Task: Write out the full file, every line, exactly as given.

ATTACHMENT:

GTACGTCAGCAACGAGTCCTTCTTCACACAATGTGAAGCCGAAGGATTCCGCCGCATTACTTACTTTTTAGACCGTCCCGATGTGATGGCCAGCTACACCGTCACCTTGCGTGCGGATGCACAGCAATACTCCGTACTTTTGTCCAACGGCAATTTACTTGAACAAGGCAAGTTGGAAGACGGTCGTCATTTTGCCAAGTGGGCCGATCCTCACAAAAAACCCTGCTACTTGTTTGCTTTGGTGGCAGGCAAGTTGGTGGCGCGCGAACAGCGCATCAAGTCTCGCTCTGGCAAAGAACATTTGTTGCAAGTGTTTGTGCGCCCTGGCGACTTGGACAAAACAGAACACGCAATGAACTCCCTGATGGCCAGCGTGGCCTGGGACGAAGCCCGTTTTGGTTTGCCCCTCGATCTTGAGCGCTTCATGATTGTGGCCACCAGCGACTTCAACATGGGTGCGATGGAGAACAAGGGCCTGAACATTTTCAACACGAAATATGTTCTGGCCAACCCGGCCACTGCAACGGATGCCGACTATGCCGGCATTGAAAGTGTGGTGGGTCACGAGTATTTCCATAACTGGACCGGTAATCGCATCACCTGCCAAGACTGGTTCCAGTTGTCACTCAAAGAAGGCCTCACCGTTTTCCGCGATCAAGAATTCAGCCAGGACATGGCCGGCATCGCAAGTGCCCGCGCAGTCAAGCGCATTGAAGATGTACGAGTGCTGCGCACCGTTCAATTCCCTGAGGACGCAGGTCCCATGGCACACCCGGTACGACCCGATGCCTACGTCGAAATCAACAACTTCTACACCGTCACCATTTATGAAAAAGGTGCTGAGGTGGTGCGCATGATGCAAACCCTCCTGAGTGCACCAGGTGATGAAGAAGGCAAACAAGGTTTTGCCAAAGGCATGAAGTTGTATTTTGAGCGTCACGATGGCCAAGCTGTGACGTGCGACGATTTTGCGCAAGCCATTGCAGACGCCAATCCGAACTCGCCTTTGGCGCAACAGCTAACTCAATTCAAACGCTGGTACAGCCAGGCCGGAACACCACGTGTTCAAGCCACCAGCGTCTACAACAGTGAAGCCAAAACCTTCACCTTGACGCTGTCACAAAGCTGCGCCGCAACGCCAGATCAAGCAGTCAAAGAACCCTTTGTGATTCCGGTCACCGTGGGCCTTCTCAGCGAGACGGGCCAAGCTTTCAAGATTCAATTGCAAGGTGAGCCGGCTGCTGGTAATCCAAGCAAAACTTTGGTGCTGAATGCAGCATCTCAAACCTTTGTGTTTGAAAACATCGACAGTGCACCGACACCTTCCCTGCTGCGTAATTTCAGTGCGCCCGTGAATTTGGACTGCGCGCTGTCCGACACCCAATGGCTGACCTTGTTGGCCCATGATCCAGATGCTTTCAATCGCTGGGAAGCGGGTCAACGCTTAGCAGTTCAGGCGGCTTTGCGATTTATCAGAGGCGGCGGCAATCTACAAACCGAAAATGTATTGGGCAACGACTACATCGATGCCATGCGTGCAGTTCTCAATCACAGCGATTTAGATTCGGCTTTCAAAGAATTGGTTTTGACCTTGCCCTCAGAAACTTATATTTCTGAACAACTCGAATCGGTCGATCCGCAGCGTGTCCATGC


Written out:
GTACGTCAGCAACGAGTCCTTCTTCACACAATGTGAAGCCGAAGGATTCCGCCGCATTACTTACTTTTTAGACCGTCCCGATGTGATGGCCAGCTACACCGTCACCTTGCGTGCGGATGCACAGCAATACTCCGTACTTTTGTCCAACGGCAATTTACTTGAACAAGGCAAGTTGGAAGACGGTCGTCATTTTGCCAAGTGGGCCGATCCTCACAAAAAACCCTGCTACTTGTTTGCTTTGGTGGCAGGCAAGTTGGTGGCGCGCGAACAGCGCATCAAGTCTCGCTCTGGCAAAGAACATTTGTTGCAAGTGTTTGTGCGCCCTGGCGACTTGGACAAAACAGAACACGCAATGAACTCCCTGATGGCCAGCGTGGCCTGGGACGAAGCCCGTTTTGGTTTGCCCCTCGATCTTGAGCGCTTCATGATTGTGGCCACCAGCGACTTCAACATGGGTGCGATGGAGAACAAGGGCCTGAACATTTTCAACACGAAATATGTTCTGGCCAACCCGGCCACTGCAACGGATGCCGACTATGCCGGCATTGAAAGTGTGGTGGGTCACGAGTATTTCCATAACTGGACCGGTAATCGCATCACCTGCCAAGACTGGTTCCAGTTGTCACTCAAAGAAGGCCTCACCGTTTTCCGCGATCAAGAATTCAGCCAGGACATGGCCGGCATCGCAAGTGCCCGCGCAGTCAAGCGCATTGAAGATGTACGAGTGCTGCGCACCGTTCAATTCCCTGAGGACGCAGGTCCCATGGCACACCCGGTACGACCCGATGCCTACGTCGAAATCAACAACTTCTACACCGTCACCATTTATGAAAAAGGTGCTGAGGTGGTGCGCATGATGCAAACCCTCCTGAGTGCACCAGGTGATGAAGAAGGCAAACAAGGTTTTGCCAAAGGCATGAAGTTGTATTTTGAGCGTCACGATGGCCAAGCTGTGACGTGCGACGATTTTGCGCAAGCCATTGCAGACGCCAATCCGAACTCGCCTTTGGCGCAACAGCTAACTCAATTCAAACGCTGGTACAGCCAGGCCGGAACACCACGTGTTCAAGCCACCAGCGTCTACAACAGTGAAGCCAAAACCTTCACCTTGACGCTGTCACAAAGCTGCGCCGCAACGCCAGATCAAGCAGTCAAAGAACCCTTTGTGATTCCGGTCACCGTGGGCCTTCTCAGCGAGACGGGCCAAGCTTTCAAGATTCAATTGCAAGGTGAGCCGGCTGCTGGTAATCCAAGCAAAACTTTGGTGCTGAATGCAGCATCTCAAACCTTTGTGTTTGAAAACATCGACAGTGCACCGACACCTTCCCTGCTGCGTAATTTCAGTGCGCCCGTGAATTTGGACTGCGCGCTGTCCGACACCCAATGGCTGACCTTGTTGGCCCATGATCCAGATGCTTTCAATCGCTGGGAAGCGGGTCAACGCTTAGCAGTTCAGGCGGCTTTGCGATTTATCAGAGGCGGCGGCAATCTACAAACCGAAAATGTATTGGGCAACGACTACATCGATGCCATGCGTGCAGTTCTCAATCACAGCGATTTAGATTCGGCTTTCAAAGAATTGGTTTTGACCTTGCCCTCAGAAACTTATATTTCTGAACAACTCGAATCGGTCGATCCGCAGCGTGTCCATGC